Military veterans, serving soldiers, schoolchildren and residents of Atteridgeville west of Pretoria, have paid tribute to the bravery of the men of the South African Native Labour Corps (SANLC) who lost their lives when the troopship SS Mendi sank during World War l.
On 21 February 1917, the SS Mendi was carrying the last contingent of the SANLC – mostly Black soldiers recruited as manual labourers – to France when it was rammed by the SS Darro in thick fog off the Isle of Wight. Over 600 South African troops died – making it the country’s worst maritime disaster. Only a few bodies were ever recovered. They were buried in cemeteries in Britain, France and the Netherlands.
Lebogang More, a direct descendant of Private More, one of those who has a final resting place in a UK cemetery, spoke of her feelings on being able to lay a wreath in memory of her great-grandfather: “It’s a very emotional experience all round. When I walk up there it becomes much more emotional because I just feel his presence. I think he is looking on proudly that we haven’t forgotten him.”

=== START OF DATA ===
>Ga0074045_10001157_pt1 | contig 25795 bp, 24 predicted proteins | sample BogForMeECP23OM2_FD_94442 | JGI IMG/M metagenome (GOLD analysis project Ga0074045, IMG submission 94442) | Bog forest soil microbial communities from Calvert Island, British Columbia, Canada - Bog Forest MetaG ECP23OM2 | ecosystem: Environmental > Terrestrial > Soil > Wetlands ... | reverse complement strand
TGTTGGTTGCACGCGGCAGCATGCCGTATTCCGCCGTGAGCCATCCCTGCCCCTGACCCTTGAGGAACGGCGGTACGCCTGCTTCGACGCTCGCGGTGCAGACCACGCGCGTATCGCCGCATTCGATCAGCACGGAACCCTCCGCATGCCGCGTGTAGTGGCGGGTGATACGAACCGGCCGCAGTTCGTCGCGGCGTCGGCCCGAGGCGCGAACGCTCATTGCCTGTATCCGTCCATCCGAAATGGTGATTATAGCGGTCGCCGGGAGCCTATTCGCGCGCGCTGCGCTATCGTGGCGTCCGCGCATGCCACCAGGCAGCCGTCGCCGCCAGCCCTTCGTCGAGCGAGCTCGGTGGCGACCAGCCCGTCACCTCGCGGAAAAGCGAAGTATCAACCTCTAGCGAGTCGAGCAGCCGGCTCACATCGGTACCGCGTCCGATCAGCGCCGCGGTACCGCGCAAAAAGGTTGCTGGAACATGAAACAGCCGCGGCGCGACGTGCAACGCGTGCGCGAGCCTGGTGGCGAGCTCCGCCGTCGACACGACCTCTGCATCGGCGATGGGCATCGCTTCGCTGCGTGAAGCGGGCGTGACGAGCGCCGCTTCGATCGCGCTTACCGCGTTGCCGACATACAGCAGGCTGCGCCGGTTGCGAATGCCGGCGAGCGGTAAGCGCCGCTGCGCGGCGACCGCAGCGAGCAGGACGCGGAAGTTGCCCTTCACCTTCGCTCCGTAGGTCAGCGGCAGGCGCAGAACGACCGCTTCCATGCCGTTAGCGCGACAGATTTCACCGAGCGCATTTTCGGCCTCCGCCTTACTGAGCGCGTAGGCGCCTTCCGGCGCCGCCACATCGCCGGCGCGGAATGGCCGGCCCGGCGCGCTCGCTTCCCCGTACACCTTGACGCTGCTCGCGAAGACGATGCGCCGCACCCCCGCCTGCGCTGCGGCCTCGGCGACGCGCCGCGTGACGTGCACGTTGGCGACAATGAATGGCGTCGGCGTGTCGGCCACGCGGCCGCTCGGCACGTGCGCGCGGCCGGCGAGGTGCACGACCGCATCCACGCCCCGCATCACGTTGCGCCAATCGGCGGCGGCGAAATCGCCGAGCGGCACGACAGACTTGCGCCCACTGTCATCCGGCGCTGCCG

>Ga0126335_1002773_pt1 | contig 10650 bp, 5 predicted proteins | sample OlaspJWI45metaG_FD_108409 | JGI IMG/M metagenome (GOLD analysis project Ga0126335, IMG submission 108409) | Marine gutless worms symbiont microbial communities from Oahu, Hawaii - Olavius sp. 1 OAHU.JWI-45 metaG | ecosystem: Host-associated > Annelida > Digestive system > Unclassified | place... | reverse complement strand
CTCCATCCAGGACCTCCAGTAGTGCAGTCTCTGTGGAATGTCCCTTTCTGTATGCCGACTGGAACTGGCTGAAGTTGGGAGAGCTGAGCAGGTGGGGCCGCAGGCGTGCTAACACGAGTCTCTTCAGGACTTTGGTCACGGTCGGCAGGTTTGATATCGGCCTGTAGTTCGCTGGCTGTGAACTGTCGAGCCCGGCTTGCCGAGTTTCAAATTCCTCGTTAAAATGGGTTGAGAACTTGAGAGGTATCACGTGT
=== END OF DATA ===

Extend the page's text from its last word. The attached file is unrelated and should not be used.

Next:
Speaking about her great-grandfather, who came from the small village of Hebron between Garankuwa and Mabopane in the North West, she explained that the name Pinefas, given as his first name in the records, is not correct. She said his name was in fact Josiah Magope More.
She said this prompted her to research further. “He showed up in a very vivid dream – because at the time we did not know they were using the wrong name for him – he said he was one of the men who washed up in Britain and he said if you look into the records you will find that only the surname you will recognise, because the name that was used was wrong.”
More said because this is the name listed in the official records, it could take some time to correct the entry for her great-grandfather. But in the meantime, she says she makes sure she does not miss the annual memorial.
Although event occurred 102 years ago, the sinking of the Mendi has formed part of the school curriculum for over a decade to ensure that future generations will not forget the sacrifice and courage of the hundreds of men from across South Africa. As part of their tribute, learners from the local Pelindaba, Saulridge, Hofmeyr and Dr W.F Nkomo Secondary schools laid wreaths at the memorial at the Gamothakga recreation resort. Among those who also laid wreaths were representatives of the SANDF, military attaches from Kenya, Nigeria and Poland and veterans’ groups such as the SA Armour Association and the Atteridgeville branch of the SA Legion of Military Veterans.
The memory of heroism of the Mendi has been preserved in the SA Navy’s Valour Class frigate, the SAS Mendi, and the Order of Mendi – the country’s highest civilian award for bravery.
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